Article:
Here are five possible ways to quickly boost your credit score, depending on your situation.
Correct errors on your credit report
This is the first thing you want to do, and the most important. Order copies of your credit reportfrom each of the three major credit reporting agencies – TransUnion, Equifax and Experian. By law, you’re entitled to a free copy of your report once a year from each one.
Go through them and check for any errors related to your payment history or credit limits – missed payments that were actually made on time, collection actions over billing disputes that were settled in your favor, credit limits listed as lower than they actually are. Be alert for terms such as “settled,” “charge-off” or “paid-derogatory” on accounts you’ve paid off – anything other than “current” indicates a black mark.
Any inaccurate items should be challenged. You do this by sending a letter to the credit agencyletting them know you are disputing an item, along with copies (not originals!) of any supporting documents. They must then investigate the item – usually within 30 days – and report back to you. If they are unable to resolve it, your next step is to follow up with the creditor in question, again in writing and with copies of supporting documents.
Pay down large balances
One of the things that negatively affects your credit is using too much credit. If it looks like you’re carrying too much debt, it will reduce your credit score. They way to correct that is by paying down that debt.
Of course, many people carry high debt loads precisely because they lack the means to pay it down. However, if you have savings or other funds you can tap, it sometimes helps to pay down a chunk of debt if you’re trying to obtain a mortgage or other major loan – remember, higher creditscores equal lower interest rates. Just be careful that you’re not using money that you’ll need for adown payment, since that make it more difficult and expensive to obtain a mortgage loan as well.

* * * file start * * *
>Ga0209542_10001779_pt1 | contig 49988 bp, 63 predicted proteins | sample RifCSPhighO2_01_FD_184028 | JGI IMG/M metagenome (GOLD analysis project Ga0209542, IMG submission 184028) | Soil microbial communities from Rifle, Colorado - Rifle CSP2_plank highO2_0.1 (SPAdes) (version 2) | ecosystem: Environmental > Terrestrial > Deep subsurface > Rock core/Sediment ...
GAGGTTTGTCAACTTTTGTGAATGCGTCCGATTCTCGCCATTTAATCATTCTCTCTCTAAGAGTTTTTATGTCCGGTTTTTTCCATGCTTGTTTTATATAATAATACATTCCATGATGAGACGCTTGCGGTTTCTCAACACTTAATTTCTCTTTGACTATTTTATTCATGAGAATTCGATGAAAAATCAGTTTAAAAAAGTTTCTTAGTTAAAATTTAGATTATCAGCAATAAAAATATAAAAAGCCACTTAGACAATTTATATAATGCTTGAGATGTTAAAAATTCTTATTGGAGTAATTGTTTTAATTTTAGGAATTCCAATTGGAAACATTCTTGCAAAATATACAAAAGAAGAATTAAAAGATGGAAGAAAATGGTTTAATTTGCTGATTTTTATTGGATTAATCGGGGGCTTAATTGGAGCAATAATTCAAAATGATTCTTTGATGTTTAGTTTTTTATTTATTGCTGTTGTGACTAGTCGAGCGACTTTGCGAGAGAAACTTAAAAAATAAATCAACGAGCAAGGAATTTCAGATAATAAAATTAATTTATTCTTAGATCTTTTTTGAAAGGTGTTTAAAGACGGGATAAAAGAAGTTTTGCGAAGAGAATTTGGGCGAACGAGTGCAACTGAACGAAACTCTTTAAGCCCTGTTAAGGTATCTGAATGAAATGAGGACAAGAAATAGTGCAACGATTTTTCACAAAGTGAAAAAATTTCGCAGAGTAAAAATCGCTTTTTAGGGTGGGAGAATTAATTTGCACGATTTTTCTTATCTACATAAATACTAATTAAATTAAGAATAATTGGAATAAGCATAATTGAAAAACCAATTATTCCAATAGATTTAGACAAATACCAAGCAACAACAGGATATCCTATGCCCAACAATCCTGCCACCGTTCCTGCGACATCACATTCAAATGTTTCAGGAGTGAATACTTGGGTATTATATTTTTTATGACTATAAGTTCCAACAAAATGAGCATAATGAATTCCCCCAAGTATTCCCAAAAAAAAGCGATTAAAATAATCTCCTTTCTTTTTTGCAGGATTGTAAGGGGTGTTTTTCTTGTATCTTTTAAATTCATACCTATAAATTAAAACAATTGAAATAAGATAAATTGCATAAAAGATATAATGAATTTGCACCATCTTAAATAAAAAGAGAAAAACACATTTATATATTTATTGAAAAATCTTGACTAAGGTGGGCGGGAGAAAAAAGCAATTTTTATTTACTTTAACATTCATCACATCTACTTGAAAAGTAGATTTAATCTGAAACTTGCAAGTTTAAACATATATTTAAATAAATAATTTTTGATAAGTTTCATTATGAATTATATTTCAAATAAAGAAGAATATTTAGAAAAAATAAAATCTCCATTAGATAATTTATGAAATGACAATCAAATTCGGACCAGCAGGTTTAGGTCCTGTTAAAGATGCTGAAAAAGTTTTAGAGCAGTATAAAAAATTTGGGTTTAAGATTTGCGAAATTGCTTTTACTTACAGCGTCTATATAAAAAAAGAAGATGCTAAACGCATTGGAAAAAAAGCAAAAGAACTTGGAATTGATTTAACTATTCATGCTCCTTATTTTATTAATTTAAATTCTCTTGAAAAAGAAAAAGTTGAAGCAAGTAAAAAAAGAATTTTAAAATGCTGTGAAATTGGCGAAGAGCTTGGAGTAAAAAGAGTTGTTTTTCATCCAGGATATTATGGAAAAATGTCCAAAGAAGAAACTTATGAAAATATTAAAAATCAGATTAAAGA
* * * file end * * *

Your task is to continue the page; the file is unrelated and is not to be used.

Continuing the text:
Divide debt among several credit cards
Even if you’re not carrying a lot of debt, it can hurt you if you’re carrying too high of a balance on any one credit card. Ideally, you don’t want to be using more than 20-30 percent of your credit limit on any one card. If you have one card with a high balance and several others with little or no debt, try using the other cards more while you pay the big balance down. You can also use balancetransfers to spread the debt around several cards, but you could find yourself paying a high interest rate to do so, either immediately or after a temporary low rate expires.
Beg for mercy
You can actually do this. Creditors will sometimes agree to withdraw a negative item from yourcredit report, particularly if you’ve been a good customer otherwise and you ask them nicely. Called a “goodwill adjustment,” it’s sort of like getting a late fee waived the first time you’re a day or two late on a payment. However, this isn’t likely to work if you’ve had multiple incidents with the samecreditor, or if it’s a really negative item. At the same time, you might be able to get two or three separate creditors to all withdraw individual minor items separately (maybe you were going through a bad period), which could give your credit score a pretty good boost.
One thing to note – you’re most likely to get a goodwill adjustment if you request it immediately after the event. It’s less likely to work if you’re asking them to withdraw a year-old late payment report.
If your credit score is getting slammed because you’re currently in a dispute with a creditor, or because the debt is in collection, you may be able to negotiate a non-report in return for settling theaccount. Creditors will often do this, because getting paid is more important to them than reporting the incident to credit bureaus. Just remember, you need to do this before you settle the debt – once it’s paid, you’ve lost all your leverage.